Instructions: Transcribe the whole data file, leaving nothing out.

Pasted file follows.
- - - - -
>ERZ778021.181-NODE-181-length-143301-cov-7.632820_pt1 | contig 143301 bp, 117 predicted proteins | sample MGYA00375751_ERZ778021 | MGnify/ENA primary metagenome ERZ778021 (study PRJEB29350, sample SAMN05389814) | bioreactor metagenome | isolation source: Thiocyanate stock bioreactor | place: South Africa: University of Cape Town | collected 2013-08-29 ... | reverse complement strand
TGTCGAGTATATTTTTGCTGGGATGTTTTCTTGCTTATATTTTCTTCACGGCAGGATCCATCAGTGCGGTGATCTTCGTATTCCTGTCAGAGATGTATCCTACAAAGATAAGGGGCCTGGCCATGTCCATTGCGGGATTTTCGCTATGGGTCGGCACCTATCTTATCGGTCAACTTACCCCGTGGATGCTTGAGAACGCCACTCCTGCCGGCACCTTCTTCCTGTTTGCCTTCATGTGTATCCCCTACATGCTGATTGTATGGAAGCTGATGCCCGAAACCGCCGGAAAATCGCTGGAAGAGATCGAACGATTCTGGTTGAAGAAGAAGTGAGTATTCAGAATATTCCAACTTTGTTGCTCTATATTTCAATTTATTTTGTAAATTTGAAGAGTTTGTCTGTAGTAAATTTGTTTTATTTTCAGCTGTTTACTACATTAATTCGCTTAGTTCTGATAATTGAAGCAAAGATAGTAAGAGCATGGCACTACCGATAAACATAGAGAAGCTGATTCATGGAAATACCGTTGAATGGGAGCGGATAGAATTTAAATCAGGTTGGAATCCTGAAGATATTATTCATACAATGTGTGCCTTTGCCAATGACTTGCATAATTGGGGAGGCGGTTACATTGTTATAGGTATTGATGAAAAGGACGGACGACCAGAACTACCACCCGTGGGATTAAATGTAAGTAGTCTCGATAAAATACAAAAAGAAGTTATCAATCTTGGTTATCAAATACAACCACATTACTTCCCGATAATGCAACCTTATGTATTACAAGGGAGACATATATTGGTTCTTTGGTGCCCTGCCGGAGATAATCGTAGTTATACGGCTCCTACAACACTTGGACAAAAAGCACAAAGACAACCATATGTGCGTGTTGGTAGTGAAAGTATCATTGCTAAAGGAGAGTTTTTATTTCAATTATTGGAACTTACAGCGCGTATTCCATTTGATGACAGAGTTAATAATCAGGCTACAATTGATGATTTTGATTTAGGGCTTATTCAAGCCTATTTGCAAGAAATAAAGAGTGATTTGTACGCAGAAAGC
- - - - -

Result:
>ERZ778021.181-NODE-181-length-143301-cov-7.632820_pt1 | contig 143301 bp, 117 predicted proteins | sample MGYA00375751_ERZ778021 | MGnify/ENA primary metagenome ERZ778021 (study PRJEB29350, sample SAMN05389814) | bioreactor metagenome | isolation source: Thiocyanate stock bioreactor | place: South Africa: University of Cape Town | collected 2013-08-29 ... | reverse complement strand
TGTCGAGTATATTTTTGCTGGGATGTTTTCTTGCTTATATTTTCTTCACGGCAGGATCCATCAGTGCGGTGATCTTCGTATTCCTGTCAGAGATGTATCCTACAAAGATAAGGGGCCTGGCCATGTCCATTGCGGGATTTTCGCTATGGGTCGGCACCTATCTTATCGGTCAACTTACCCCGTGGATGCTTGAGAACGCCACTCCTGCCGGCACCTTCTTCCTGTTTGCCTTCATGTGTATCCCCTACATGCTGATTGTATGGAAGCTGATGCCCGAAACCGCCGGAAAATCGCTGGAAGAGATCGAACGATTCTGGTTGAAGAAGAAGTGAGTATTCAGAATATTCCAACTTTGTTGCTCTATATTTCAATTTATTTTGTAAATTTGAAGAGTTTGTCTGTAGTAAATTTGTTTTATTTTCAGCTGTTTACTACATTAATTCGCTTAGTTCTGATAATTGAAGCAAAGATAGTAAGAGCATGGCACTACCGATAAACATAGAGAAGCTGATTCATGGAAATACCGTTGAATGGGAGCGGATAGAATTTAAATCAGGTTGGAATCCTGAAGATATTATTCATACAATGTGTGCCTTTGCCAATGACTTGCATAATTGGGGAGGCGGTTACATTGTTATAGGTATTGATGAAAAGGACGGACGACCAGAACTACCACCCGTGGGATTAAATGTAAGTAGTCTCGATAAAATACAAAAAGAAGTTATCAATCTTGGTTATCAAATACAACCACATTACTTCCCGATAATGCAACCTTATGTATTACAAGGGAGACATATATTGGTTCTTTGGTGCCCTGCCGGAGATAATCGTAGTTATACGGCTCCTACAACACTTGGACAAAAAGCACAAAGACAACCATATGTGCGTGTTGGTAGTGAAAGTATCATTGCTAAAGGAGAGTTTTTATTTCAATTATTGGAACTTACAGCGCGTATTCCATTTGATGACAGAGTTAATAATCAGGCTACAATTGATGATTTTGATTTAGGGCTTATTCAAGCCTATTTGCAAGAAATAAAGAGTGATTTGTACGCAGAAAGC